10.6.7 Estimating Areas
A hectare (abbreviation: ha) is defined as the area of a square 100 m by 100 m. Therefore, . Alternatively, since , a hectare is the same as .
The relationships between these different areas (km2, ha, m2, cm2, mm2) can be summarized by using a diagram similar to those we used in Unit 5.
For example, suppose an area of lawn marked on a garden plan is approximately rectangular and measures 2 cm by 3.5 cm. If the scale of the map is 1:200, what is the actual area of the lawn?
If the scale is 1:200, the lengths on the ground will be 200 times the lengths on the plan. [ Why is it not usually possible to estimate large areas (e.g., the area of a country) from, say, a world map? ]
So, the width of the lawn = .
The length of the lawn = .
That means the area of the lawn .
Notice that you would have obtained the same answer by keeping the lengths in centimeters, calculating the area in and then converting to .
Area of the lawn .
To convert this area to , divide by the conversion factor of 10,000, so area of lawn , as before.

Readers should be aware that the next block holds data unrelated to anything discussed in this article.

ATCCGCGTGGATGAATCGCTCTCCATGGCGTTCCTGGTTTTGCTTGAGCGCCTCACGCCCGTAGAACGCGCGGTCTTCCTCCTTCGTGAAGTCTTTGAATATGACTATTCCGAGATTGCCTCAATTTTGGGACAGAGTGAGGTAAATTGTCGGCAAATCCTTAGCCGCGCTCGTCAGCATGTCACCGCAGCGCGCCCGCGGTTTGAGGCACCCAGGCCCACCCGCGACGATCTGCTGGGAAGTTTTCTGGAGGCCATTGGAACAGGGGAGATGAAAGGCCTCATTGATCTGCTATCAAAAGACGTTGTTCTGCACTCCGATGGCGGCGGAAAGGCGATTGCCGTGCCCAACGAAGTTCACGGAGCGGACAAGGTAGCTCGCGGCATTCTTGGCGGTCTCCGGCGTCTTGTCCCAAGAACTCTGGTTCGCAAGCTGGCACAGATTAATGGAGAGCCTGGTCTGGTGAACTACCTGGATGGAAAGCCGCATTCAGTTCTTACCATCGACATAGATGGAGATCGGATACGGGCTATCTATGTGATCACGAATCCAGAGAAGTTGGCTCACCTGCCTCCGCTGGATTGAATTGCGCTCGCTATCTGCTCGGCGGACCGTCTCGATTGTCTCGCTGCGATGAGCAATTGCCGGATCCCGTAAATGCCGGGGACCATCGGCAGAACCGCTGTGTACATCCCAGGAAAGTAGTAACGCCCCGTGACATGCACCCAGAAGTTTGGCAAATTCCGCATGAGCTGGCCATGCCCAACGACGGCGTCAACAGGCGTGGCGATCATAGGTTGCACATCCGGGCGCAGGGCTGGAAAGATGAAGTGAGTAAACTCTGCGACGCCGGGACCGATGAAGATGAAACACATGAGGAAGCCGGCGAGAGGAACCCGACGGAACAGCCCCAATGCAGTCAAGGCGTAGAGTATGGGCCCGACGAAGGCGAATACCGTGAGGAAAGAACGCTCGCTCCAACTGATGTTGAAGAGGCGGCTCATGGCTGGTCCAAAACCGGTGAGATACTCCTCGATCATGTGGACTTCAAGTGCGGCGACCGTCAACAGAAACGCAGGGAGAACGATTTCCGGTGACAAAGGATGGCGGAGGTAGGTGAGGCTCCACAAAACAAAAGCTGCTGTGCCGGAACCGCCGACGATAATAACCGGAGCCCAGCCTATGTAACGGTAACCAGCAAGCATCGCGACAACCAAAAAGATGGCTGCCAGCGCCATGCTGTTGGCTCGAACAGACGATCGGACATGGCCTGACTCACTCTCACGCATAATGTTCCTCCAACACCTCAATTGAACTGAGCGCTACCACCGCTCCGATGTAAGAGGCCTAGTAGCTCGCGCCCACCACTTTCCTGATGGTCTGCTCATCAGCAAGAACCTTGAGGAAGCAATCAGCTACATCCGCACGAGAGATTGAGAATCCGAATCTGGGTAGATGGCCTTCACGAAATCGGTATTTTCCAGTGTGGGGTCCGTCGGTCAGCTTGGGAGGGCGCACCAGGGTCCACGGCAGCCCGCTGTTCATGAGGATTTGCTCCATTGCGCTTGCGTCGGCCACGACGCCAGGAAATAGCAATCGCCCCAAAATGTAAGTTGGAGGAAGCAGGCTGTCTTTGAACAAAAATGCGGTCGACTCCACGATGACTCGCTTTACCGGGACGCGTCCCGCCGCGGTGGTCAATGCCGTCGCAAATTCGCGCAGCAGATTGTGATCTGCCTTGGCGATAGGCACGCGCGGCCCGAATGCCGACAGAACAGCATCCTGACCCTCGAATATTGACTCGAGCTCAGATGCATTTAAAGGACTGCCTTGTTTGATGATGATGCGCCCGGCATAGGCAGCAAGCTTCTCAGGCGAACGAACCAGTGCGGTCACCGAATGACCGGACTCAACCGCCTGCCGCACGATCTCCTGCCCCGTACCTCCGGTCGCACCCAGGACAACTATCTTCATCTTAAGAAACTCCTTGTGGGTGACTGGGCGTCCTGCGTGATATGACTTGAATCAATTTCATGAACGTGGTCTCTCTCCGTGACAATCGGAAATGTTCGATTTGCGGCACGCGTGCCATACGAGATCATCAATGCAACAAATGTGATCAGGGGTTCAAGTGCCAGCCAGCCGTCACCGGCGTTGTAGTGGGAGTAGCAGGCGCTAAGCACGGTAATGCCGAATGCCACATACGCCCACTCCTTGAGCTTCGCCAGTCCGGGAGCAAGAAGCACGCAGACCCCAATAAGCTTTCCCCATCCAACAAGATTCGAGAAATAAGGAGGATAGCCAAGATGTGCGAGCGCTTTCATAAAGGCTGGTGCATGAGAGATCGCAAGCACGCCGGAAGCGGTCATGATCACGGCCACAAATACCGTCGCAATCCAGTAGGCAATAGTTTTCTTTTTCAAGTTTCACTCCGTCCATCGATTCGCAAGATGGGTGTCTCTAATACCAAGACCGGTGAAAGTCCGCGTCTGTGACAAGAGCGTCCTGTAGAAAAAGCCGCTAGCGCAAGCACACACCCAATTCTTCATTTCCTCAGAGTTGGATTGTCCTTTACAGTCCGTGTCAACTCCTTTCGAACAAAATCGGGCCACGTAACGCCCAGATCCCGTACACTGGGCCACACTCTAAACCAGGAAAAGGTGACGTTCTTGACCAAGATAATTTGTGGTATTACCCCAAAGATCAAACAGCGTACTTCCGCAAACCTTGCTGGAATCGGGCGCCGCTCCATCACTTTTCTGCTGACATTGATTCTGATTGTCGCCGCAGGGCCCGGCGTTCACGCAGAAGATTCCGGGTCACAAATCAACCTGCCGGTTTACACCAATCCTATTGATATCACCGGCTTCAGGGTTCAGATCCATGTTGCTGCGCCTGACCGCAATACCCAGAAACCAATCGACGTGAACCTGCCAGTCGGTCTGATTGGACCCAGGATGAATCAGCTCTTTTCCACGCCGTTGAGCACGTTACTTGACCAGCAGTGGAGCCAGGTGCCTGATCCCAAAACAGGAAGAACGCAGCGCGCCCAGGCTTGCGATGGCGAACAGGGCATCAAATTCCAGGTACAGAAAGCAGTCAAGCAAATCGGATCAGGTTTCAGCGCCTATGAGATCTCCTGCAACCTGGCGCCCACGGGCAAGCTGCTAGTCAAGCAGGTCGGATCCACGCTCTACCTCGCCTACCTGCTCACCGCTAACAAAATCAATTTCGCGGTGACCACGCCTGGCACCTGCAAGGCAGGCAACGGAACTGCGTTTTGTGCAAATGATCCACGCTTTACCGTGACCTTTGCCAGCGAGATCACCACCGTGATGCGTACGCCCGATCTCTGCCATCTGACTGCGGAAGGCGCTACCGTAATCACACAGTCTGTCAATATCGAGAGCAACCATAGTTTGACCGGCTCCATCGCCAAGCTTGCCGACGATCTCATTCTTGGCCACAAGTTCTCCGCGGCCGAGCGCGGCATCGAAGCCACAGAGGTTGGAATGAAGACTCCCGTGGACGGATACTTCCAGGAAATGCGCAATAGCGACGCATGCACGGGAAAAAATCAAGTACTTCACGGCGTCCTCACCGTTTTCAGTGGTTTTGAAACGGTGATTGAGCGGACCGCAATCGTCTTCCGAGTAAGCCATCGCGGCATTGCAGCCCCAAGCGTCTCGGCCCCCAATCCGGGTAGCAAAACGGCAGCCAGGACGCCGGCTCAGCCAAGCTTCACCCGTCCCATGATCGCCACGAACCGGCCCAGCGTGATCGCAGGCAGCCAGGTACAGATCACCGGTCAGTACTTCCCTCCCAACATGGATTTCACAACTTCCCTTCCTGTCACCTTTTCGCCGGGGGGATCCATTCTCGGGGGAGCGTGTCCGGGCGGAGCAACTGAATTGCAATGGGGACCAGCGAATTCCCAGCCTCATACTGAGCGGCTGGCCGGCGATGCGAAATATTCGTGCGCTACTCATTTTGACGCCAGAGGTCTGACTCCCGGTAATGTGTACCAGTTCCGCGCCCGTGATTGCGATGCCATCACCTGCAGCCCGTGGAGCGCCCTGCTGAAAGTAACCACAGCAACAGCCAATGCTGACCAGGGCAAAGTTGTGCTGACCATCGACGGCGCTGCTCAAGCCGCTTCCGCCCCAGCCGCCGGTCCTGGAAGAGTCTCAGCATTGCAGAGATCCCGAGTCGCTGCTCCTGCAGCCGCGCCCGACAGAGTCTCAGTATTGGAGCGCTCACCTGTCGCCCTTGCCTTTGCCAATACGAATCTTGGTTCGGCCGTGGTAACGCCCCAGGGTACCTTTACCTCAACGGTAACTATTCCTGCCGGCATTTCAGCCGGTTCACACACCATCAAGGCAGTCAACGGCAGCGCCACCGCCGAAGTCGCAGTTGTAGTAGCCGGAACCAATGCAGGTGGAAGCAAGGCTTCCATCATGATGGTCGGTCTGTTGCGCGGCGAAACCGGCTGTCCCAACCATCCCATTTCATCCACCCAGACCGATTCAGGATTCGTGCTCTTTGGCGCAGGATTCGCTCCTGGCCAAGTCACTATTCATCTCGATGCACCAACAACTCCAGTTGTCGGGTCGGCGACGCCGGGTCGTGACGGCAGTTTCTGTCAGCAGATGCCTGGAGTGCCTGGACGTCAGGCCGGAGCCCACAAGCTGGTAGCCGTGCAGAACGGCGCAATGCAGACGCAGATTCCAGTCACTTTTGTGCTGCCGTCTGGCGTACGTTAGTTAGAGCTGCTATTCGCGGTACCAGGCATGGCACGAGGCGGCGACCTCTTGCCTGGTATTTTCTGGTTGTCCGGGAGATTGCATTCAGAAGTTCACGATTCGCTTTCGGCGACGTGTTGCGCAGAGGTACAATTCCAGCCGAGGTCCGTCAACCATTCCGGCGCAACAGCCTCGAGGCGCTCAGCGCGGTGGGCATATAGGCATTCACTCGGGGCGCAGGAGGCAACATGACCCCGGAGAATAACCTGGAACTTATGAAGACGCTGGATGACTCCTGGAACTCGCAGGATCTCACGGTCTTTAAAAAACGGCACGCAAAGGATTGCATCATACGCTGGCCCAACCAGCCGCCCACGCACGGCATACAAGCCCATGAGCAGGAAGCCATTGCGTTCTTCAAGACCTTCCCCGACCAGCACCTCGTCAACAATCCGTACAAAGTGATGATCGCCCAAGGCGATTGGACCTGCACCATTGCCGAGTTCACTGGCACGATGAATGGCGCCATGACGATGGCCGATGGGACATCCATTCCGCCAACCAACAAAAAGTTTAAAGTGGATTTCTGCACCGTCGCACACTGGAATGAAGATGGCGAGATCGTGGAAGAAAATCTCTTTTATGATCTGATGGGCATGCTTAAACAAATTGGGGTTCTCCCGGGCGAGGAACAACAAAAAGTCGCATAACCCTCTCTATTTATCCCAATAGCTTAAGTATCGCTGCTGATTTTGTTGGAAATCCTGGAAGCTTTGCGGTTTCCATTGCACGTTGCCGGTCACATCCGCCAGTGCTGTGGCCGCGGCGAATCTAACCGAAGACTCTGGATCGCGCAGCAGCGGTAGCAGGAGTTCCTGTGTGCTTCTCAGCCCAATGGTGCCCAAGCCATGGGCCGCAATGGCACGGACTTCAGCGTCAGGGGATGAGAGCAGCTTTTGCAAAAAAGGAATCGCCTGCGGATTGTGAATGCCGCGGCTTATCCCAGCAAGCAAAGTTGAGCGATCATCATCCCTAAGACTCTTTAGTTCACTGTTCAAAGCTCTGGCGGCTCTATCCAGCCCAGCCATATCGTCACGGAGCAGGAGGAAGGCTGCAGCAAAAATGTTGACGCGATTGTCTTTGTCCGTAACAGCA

It is usually easier to convert as early as possible in a calculation—compare the conversion required using the first method here and the second method.
[ An acre was originally defined as the area that could be plowed in a day by a yoke of oxen. It is 4,840 square yards. ] The US or imperial measure of large area is the acre. If you look at advertisements for houses, you may find that some properties have information about the size of the lot or garden. Normally these are in terms of acres with gardens being described as acre, 1 acre, or 3 acres. But how large are these areas?
It sometimes helps to compare a new measurement with something you can visualize. For example, a standard adult soccer field is approximately 1.5 acres. So if you want to set up a soccer field in your garden, you now know how much space you need! An acre is about 0.4 hectare, and a hectare is just under 2.5 acres.